Last full weekend January Winter Field Day, http://www.spar-hams.org/index.php

Late January Gasparilla celebration

March/April MS Walks

March/April Mass Casualty Exercises

Late April Southeastern VHF Society Conference, http://www.svhfs.org

Late April Walk For Babies (was March of Dimes)

Late April Florida QSO Party

Mid May MS 150 bike ride

Early-May Annual Armed Forces Crossband Test

Late May Wormfest

Early June Museum Ships on the Air

Fourth weekend in June Field Day http://www.arrl.org/contests/announcements/fd/

July 3/4 Midnight Run in Largo

August International Lighthouse/Lightship Week

October, 3rd weekend JOTA, Scout Jamboree-on-the-AIR

Early December ALS bike ride in Walsingham Park

December, first full weekend Ride & Run With The Stars in Fort DeSoto Park

December, Second full weekend Tampa Bay Hamfest



March 5 Punta Gorda, Punta Gorda Boat Club, 802 West Retta Esplanade, Talk-In 147.255 PL136.5, Contact David Hanson , KB0EVM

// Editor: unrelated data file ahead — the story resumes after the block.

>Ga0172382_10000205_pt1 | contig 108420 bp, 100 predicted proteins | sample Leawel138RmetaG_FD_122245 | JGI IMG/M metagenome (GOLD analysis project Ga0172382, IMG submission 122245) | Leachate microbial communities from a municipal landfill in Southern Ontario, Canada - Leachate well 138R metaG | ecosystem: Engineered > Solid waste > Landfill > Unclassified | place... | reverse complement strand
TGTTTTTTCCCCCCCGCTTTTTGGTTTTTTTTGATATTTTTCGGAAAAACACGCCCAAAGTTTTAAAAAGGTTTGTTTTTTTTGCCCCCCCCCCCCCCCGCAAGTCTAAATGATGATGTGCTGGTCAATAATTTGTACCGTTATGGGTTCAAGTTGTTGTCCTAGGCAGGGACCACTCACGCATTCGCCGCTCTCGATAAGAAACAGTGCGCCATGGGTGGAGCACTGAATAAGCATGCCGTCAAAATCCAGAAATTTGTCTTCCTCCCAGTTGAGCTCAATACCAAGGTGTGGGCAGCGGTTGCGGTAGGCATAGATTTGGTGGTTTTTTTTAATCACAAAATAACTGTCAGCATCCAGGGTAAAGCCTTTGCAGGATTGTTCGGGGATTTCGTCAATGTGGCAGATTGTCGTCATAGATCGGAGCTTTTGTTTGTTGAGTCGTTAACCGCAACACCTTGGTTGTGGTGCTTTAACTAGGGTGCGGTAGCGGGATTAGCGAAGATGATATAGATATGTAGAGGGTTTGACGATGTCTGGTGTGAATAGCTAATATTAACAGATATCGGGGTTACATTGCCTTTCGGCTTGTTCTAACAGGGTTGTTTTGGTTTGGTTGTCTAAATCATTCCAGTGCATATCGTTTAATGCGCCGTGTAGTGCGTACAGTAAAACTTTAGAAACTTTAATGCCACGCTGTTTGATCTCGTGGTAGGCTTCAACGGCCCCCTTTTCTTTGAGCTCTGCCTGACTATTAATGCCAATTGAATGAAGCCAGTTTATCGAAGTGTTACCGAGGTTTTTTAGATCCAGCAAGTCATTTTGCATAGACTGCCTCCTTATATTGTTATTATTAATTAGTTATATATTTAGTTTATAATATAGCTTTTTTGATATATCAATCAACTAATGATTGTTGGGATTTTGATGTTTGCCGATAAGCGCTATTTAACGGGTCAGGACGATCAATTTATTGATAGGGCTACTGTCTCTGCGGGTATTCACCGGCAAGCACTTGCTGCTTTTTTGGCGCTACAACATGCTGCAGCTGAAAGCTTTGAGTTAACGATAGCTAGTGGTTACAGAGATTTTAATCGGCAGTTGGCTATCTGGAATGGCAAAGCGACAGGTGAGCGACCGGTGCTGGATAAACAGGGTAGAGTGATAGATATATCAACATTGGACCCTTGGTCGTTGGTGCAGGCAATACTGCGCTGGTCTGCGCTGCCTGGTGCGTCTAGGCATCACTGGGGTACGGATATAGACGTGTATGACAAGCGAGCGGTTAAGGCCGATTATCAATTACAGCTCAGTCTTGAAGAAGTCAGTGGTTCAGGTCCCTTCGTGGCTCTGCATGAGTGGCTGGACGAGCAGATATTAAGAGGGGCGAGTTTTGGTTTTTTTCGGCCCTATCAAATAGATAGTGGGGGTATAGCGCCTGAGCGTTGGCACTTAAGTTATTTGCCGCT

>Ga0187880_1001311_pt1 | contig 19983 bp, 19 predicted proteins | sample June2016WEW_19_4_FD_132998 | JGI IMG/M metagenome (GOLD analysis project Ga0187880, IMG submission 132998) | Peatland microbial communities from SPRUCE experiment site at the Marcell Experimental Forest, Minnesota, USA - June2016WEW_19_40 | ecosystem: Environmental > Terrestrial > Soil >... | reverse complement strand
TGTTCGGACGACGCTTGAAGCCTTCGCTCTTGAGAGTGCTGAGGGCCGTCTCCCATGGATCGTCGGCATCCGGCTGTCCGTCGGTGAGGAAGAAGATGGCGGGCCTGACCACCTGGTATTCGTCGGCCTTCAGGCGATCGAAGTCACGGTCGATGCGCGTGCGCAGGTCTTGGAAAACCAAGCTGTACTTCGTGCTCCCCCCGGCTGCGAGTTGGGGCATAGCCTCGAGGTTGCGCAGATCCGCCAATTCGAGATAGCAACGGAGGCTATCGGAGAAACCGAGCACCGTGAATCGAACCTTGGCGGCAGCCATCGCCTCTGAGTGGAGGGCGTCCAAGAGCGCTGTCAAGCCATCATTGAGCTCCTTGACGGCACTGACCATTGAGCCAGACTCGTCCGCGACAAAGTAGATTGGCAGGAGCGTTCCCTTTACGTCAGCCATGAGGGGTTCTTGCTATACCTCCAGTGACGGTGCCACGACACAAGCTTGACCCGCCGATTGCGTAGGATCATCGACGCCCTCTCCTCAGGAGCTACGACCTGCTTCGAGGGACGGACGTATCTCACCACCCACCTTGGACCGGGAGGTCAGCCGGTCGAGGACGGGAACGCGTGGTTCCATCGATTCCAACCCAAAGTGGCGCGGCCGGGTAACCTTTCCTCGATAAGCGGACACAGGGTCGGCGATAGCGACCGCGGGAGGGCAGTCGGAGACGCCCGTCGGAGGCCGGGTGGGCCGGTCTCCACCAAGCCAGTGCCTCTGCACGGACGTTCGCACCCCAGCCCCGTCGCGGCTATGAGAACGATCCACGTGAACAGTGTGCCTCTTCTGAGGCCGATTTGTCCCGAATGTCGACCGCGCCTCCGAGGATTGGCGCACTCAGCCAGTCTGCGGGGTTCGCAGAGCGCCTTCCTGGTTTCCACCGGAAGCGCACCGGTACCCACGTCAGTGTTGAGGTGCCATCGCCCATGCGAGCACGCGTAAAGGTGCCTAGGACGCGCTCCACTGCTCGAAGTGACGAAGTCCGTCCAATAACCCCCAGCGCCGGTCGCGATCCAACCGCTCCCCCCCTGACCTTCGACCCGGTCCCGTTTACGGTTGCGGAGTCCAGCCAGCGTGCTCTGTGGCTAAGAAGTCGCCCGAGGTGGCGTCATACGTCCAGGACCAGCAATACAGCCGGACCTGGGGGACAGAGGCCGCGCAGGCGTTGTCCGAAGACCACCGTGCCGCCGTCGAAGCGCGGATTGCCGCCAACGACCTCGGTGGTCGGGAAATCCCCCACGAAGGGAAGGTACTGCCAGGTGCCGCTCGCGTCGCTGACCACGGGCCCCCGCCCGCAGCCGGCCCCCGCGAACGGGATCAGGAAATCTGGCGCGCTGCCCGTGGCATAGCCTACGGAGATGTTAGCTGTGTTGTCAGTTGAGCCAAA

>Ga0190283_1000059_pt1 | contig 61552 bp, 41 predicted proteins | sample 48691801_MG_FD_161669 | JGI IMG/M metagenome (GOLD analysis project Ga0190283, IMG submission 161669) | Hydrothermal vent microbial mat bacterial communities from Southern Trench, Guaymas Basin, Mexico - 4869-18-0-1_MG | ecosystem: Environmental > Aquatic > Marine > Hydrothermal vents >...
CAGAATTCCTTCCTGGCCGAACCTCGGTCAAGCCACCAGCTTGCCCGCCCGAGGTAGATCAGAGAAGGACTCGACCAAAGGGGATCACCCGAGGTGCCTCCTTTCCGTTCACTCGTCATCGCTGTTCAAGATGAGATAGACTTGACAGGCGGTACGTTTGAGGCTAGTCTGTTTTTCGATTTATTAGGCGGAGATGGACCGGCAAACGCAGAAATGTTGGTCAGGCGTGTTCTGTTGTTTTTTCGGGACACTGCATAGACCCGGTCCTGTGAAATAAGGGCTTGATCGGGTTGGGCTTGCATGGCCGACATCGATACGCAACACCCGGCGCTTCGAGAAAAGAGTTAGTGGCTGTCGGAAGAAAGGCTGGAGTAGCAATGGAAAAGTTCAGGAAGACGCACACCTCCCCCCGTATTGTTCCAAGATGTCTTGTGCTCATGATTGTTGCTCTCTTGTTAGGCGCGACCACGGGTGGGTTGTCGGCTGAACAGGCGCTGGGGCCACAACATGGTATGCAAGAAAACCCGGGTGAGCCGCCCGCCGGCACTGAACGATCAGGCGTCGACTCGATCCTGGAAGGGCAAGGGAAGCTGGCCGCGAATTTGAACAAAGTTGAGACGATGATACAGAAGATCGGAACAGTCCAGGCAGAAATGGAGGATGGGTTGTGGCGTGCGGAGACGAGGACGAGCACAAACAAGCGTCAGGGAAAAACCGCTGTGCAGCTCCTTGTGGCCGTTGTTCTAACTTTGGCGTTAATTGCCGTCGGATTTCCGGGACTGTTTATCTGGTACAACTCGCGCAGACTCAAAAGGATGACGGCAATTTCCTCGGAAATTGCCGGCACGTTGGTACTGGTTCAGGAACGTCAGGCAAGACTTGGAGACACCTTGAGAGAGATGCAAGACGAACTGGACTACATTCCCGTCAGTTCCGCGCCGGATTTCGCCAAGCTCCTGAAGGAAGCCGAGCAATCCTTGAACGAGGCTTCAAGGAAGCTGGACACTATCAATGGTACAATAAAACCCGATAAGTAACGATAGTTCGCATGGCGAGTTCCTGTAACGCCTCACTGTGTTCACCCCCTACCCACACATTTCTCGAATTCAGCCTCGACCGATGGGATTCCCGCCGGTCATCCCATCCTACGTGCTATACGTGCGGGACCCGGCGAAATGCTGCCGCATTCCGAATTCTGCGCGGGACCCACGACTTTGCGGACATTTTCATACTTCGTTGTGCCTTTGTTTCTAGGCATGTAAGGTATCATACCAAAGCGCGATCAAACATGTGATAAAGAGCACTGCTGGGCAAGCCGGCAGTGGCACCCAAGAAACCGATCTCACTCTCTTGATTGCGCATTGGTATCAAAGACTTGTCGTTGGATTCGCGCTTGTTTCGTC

Phone: 941-766-9258 or email at sharouq@comcast.net , more info at http://www.prra.club/hamfest.html

March 5 Zephyrhills, Zephyrhills Lions Den, 5827 Dean Dairy Road, Talk-In 147.135+ PL 146.2, Contact Gary Mentro , N3OS, Phone: 813-713-9994 or email at n3os@arrl.net

March 12 North Port, North Port Florida City Hall Green at 4970 City Hall Blvd, Talk-In 147.120 PL 136.5, no info found on website, contact Tom Nicholson , W1ALZ, 941-888-2980 or email him at URL4603RD@comcast.net

March 12 Palm Harbor, Clearwater-Tarpon Springs RV Campground, 37601 US Highway 19 North, talk-in 147.120 PL 100, Joel Bryant , WM4P, Phone: 727-455-3534, email wm4p@arrl.netmore info at http://w4afcuparc.wix.com/uparc

April 9 TARCFest, TARC Clubhouse, 22nd St at the river, $4 entry plus $3 to tailgate, inside tables $15 in advance, talkin on 147.105 +146.2, more info at http://hamclub.org/

May 28 WormFest 2016, Pinellas Park,  FREE,  Freedom Lake Park, 9990 46th St N Southeast corner of US 19 and 49th Street, 33782.  Park opens at sunrise, hamfest from 0800 till…  Talkin on 442.625 + or 146.850 – both with a tone of 146.2.  For a map and directions see http://www.TheWormholeSociety.org .